Potentially further easing the administrative burden of the new import controls, some believe these will have a ripple effect, driving legality assurance measures among Vietnam’s suppliers, so in the medium- to long-term their timber will require less scrutiny. This argument is reinforced by the fact that FLEGT-licensed timber imported into Vietnam from other countries will be exempt further due diligence.

FOCUSED ON THE END GOAL

Understandably, given the work still to be done, the Vietnamese government is not naming definite dates for full VPA implementation. The consensus among commentators is that it will take at least another three years, with FLEGT licensing commencing sometime after.

But further underlining their determination to get through the process, Vietnamese authorities, businesses and CSOs have also been liaising with their Indonesian counterparts to glean VPA and FLEGT licensing expertise.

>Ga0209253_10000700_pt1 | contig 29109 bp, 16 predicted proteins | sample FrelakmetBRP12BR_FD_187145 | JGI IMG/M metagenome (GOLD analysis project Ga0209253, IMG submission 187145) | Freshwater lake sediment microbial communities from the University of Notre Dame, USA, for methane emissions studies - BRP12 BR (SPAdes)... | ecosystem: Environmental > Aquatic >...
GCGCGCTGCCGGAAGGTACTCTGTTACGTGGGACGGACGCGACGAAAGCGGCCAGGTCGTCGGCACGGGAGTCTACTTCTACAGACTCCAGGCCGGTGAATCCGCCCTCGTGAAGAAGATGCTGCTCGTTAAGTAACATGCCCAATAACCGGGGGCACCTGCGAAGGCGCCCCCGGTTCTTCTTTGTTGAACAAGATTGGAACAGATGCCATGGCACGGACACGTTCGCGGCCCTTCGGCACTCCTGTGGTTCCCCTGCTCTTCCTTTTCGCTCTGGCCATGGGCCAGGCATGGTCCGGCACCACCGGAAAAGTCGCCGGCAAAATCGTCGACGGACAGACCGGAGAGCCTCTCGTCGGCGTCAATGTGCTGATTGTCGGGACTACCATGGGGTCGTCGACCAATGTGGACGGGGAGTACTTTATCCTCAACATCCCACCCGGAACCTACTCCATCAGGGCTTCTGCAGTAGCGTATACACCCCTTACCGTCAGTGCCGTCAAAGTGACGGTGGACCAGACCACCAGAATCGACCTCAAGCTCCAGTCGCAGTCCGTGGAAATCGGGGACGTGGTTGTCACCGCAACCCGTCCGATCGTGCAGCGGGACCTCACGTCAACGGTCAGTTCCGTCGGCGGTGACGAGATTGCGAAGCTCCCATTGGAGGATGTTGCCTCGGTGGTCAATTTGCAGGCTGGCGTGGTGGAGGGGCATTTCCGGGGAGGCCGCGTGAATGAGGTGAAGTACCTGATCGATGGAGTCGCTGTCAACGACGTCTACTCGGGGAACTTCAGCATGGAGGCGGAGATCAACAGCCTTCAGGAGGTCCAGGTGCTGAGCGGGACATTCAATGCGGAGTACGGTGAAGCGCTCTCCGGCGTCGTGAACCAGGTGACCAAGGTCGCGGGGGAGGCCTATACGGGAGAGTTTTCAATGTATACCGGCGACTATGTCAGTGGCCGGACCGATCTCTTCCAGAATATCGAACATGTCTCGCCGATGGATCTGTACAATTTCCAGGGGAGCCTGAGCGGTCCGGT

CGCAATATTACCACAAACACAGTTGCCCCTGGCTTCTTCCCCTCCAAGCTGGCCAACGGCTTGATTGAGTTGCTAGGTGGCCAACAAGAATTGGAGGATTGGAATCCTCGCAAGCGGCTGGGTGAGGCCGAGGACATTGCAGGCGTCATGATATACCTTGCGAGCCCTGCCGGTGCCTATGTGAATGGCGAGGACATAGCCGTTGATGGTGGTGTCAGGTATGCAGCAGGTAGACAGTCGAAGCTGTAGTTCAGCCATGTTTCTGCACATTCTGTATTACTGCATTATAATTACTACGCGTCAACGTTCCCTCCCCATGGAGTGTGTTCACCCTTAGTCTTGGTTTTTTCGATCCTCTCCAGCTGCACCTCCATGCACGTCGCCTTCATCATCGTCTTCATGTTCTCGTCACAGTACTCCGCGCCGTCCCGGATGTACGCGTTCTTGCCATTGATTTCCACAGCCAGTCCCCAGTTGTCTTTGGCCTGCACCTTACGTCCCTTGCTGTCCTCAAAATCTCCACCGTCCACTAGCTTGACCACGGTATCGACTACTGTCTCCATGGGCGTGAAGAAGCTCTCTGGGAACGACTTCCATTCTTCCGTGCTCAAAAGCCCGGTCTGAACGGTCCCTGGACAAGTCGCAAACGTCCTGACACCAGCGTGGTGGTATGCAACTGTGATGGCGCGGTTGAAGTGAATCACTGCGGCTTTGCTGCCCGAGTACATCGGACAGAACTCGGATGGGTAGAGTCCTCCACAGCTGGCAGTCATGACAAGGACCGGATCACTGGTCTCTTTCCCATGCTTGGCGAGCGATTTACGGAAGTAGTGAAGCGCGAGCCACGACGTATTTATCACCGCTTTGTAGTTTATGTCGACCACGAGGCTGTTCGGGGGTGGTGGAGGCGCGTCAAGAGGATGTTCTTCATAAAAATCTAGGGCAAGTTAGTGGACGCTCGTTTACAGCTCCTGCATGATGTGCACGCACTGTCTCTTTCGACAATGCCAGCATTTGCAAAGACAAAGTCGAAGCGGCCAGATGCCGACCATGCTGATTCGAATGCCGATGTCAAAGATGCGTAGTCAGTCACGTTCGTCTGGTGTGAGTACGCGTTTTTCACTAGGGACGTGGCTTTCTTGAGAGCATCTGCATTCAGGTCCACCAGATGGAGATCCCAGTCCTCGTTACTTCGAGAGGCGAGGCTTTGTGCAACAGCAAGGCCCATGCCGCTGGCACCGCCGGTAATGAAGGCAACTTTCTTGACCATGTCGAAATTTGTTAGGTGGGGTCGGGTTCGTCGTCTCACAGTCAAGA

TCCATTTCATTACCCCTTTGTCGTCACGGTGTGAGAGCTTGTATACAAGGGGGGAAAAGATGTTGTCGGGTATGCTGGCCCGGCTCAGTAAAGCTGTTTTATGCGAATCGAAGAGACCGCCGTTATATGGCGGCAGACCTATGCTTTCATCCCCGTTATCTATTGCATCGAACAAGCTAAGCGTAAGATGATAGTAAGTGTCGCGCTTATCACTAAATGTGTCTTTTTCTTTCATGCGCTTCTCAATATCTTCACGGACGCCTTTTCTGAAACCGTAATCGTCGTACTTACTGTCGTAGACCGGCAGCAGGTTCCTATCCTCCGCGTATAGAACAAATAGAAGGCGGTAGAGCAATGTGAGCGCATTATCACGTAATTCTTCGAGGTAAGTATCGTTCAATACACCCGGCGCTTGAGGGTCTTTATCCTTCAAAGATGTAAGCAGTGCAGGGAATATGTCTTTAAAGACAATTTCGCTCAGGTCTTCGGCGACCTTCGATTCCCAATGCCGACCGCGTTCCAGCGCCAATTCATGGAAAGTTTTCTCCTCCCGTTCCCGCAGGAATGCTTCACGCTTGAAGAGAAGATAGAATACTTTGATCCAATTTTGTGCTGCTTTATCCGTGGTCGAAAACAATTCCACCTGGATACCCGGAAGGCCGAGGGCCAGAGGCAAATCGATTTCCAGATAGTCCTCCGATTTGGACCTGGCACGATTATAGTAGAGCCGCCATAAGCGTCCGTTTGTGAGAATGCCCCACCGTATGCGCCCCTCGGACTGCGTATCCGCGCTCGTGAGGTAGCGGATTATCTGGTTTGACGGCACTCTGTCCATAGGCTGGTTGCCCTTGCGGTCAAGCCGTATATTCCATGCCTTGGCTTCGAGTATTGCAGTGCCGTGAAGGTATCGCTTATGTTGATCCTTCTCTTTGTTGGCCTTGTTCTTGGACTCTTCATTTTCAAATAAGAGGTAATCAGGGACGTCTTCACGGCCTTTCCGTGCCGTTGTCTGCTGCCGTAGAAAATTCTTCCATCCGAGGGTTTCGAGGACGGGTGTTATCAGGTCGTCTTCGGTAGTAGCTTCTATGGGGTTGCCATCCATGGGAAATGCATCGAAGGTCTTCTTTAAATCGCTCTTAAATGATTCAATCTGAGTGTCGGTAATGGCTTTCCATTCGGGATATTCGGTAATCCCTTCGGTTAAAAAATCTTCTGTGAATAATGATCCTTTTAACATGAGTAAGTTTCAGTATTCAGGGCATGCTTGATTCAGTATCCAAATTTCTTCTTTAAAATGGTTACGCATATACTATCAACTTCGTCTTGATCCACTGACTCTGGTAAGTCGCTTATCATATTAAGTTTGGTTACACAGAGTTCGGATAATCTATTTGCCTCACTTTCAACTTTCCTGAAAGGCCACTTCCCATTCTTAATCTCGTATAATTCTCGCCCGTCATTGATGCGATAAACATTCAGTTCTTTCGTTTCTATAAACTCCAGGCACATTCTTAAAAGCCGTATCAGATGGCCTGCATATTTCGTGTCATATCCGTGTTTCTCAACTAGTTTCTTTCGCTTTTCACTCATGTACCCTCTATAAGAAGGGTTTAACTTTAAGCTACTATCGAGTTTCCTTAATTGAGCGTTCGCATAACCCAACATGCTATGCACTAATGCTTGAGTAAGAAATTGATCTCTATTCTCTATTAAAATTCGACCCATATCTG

Dr Phuc highlighted that wood industries in the two countries are very different, but said Vietnam could still learn lessons from Indonesia on a VPA’s scope, third-party monitoring and how implementation methods must fit a country’s situation.

From Indonesia’s experience, Vietnam could also gauge the obstacles and opportunities for FLEGT-licensed timber in the marketplace. “Our industry hopes, of course, a licence will provide added value for our products and strengthen their international reputation,” said Dr Phuc.